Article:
The Offices of Human Resources Outreach and Community Relations are giving Temple’s neighbors the help they need to get, and keep, a job
It used to be that if you couldn’t find your “dream job” right away, you could work for the United States Postal Service or some other governmental agency and make money until your dream job came along.
Standing in a sea of her fellow job seekers at Temple’s Neighbors Job Fair, Renee Gibson of Kensington is living proof that in these tough economic times that no longer applies.
A former casual employee at the Post Office, Gibson was at the job fair in hopes of finding something before her unemployment benefits run out, she said. After connecting with employers, including Allied Barton Security Services, the Philadelphia Police Department and Save-a-Lot Grocery stores, she was confident that her joblessness would soon be coming to an end.
“I plan to get a job as a result of coming here,” Gibson said.
Gibson was among the more than 1,000 job seekers that came to Mitten Hall on May 13 to take advantage of a one-stop market for employers. Businesses ranging from SEPTA to the Internal Revenue Service to the U. S. Census Bureau were represented at the event.
For job seekers, it was a chance to look for new opportunities in light of a down economy.
“I’m exploring my options,” said Sasha Roberts of Nicetown. “I’m coming off of maternity leave and before I left, I was a financial advisor for an insurance company. Those are commission-only jobs and in a recession, the first thing that people give up is their insurance. If they’re not buying insurance, you don’t get paid.”
To employers, the response was better than expected. As he stood by a large cutout picture of himself in an Allied Barton Security Services uniform, Brent O’Bryan, regional director of Human Capital Management for the company, explained to one job seeker what the company is looking for.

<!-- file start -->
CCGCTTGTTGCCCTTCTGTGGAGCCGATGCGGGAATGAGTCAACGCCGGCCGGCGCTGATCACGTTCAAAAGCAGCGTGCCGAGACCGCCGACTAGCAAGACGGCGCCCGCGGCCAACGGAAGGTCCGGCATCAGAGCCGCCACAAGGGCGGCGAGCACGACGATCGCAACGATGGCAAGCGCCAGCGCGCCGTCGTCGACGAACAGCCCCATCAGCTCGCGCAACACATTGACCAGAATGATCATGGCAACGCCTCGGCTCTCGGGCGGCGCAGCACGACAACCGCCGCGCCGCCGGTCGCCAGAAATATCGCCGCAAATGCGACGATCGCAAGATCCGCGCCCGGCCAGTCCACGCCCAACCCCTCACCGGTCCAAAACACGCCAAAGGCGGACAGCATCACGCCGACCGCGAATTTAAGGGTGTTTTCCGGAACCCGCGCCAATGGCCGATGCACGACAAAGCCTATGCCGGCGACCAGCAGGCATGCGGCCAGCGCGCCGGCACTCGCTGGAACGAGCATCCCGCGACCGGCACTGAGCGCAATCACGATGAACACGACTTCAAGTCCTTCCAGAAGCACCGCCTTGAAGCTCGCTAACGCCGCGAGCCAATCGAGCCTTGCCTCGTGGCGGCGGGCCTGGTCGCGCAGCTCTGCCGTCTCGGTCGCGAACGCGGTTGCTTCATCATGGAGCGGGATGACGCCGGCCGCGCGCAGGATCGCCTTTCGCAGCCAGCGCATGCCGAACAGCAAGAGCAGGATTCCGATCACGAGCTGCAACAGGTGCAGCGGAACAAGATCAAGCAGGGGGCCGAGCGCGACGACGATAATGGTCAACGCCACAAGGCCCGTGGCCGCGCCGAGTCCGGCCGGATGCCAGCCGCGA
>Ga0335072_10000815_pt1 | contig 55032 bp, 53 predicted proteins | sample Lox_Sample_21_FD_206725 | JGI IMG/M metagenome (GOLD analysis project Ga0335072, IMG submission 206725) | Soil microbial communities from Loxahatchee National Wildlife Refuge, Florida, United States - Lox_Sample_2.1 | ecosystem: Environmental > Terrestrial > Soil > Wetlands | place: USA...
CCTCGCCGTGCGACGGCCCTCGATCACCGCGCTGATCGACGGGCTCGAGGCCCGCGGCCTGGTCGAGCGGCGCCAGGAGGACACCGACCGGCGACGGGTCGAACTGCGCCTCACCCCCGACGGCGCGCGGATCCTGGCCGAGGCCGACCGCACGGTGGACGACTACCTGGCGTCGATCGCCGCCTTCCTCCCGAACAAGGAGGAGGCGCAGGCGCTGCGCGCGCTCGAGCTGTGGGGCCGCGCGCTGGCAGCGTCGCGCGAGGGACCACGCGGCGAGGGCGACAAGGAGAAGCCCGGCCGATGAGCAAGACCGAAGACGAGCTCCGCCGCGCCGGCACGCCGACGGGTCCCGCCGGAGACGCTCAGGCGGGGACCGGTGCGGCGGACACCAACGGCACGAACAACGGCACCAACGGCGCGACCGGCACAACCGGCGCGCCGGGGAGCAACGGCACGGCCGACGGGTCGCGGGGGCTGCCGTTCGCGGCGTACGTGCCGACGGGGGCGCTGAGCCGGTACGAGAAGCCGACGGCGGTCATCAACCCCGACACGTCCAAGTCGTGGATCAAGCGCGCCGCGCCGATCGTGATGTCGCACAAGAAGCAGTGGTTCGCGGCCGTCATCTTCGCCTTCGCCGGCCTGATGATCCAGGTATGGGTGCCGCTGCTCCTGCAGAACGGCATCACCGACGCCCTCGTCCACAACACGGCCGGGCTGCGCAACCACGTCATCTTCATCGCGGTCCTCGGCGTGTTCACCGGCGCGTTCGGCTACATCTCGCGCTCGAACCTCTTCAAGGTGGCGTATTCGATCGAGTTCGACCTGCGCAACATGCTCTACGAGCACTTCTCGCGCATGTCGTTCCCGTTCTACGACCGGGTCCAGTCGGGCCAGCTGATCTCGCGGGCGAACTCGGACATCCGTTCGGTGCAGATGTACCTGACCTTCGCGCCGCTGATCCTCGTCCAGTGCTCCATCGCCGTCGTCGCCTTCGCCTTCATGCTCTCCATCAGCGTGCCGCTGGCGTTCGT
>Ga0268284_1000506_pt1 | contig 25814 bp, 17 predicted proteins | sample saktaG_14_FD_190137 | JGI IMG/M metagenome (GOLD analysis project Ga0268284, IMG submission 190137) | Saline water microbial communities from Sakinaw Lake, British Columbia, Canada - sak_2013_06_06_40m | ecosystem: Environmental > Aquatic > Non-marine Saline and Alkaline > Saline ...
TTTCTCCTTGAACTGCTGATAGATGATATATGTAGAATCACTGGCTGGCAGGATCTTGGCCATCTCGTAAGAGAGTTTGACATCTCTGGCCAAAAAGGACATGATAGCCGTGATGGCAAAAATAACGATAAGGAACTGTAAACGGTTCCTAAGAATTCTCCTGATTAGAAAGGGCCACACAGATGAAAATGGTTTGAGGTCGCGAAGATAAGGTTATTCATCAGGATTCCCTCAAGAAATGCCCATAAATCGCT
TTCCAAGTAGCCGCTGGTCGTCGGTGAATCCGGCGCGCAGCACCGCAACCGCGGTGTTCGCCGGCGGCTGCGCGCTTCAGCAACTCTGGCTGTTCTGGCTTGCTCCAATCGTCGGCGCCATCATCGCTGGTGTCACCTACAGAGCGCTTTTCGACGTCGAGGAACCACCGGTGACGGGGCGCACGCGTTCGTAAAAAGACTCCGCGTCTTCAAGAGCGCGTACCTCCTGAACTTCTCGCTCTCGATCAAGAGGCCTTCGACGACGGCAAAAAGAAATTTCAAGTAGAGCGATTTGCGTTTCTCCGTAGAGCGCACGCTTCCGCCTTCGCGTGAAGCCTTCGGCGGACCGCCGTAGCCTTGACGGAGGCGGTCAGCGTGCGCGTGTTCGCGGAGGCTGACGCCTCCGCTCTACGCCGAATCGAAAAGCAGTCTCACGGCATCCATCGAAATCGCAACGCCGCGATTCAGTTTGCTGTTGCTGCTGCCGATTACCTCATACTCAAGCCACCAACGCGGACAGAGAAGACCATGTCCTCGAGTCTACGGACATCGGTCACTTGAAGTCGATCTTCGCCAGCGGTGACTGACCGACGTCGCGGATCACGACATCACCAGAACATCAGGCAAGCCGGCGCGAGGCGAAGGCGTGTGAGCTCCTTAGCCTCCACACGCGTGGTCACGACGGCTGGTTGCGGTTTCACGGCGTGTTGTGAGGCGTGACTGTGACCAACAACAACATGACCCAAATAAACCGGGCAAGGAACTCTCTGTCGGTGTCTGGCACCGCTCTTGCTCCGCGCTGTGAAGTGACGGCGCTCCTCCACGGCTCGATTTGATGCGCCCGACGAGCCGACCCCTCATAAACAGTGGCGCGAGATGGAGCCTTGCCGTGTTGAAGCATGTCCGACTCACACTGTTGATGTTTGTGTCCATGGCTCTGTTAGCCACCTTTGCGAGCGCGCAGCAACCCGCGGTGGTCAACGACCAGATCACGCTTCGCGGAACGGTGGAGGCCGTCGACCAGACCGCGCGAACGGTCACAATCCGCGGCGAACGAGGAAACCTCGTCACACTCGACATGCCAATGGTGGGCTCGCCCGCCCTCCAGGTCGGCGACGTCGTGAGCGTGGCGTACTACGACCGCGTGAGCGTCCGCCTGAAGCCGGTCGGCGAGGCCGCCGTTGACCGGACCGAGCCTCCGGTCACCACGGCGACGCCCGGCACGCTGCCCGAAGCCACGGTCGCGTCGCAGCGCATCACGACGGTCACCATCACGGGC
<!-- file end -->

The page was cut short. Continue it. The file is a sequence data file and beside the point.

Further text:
“We look for people who can smile,” he said. “We’re also looking for people who are flexible, friendly and reliable because we are a 24-7 operation.”
And how many people was O’Bryan expecting to see?
“We were hoping to see 100 people or so, but we’re going to get more than that,” he said, pointing to a stack of completed applications.
While the job fair was the largest example of Temple’s efforts to help the surrounding community find and maintain employment, it is one of many that the university has undertaken throughout the academic year, said Deborah Hartnett, vice president for Human Resources.
“Temple University has a commitment to the residents in our neighborhoods,” Hartnett said. “In 2005, The Department of Human Resources initiated a Community Outreach and Hiring program. Since then the University has hired about 350 full and part-time employees from the neighborhoods immediately around our campuses.”
“From this we began “CommUnivCity Days”, Hartnett continued, “targeting our neighbors with specialized trainings consisting of how to write a resume, applying on line and effective interviewing skills. We formed a partnership with the Fox School of Business Student Human Resource Management (SHRM) chapter and its Senior’s Capstone class along with our professional staff to conduct mock interviews with community members. This collaboration breaks cultural, social and demographic barriers providing answers’ and interview skill confidence for all who participated. The 3rd Annual Neighbors Job Fair caps the year’s skill acquisition events and was the best attended to date.”
But it didn’t stop there. From April 20 to May 1, the Human Resource Outreach office and the Office of Community Relations held a university-wide clothing drive. About 150 suits, 300 ties and an assortment of shirts, shoes and men’s accessories were collected from bins around campus and given to the National Comprehensive Center for Fathers’ “Work-N-Style” program, the Career Wardrobe and Dress For Success.
While Temple is feeling the same financial pinch that the community surrounding it is feeling, using what it has to help residents find employment shows that a lack of funding won’t turn into a lack of commitment, said Kenneth Lawrence, senior vice president of Government, Community and Public Affairs.
“We want our neighbors to view Temple University as a resource,” he said.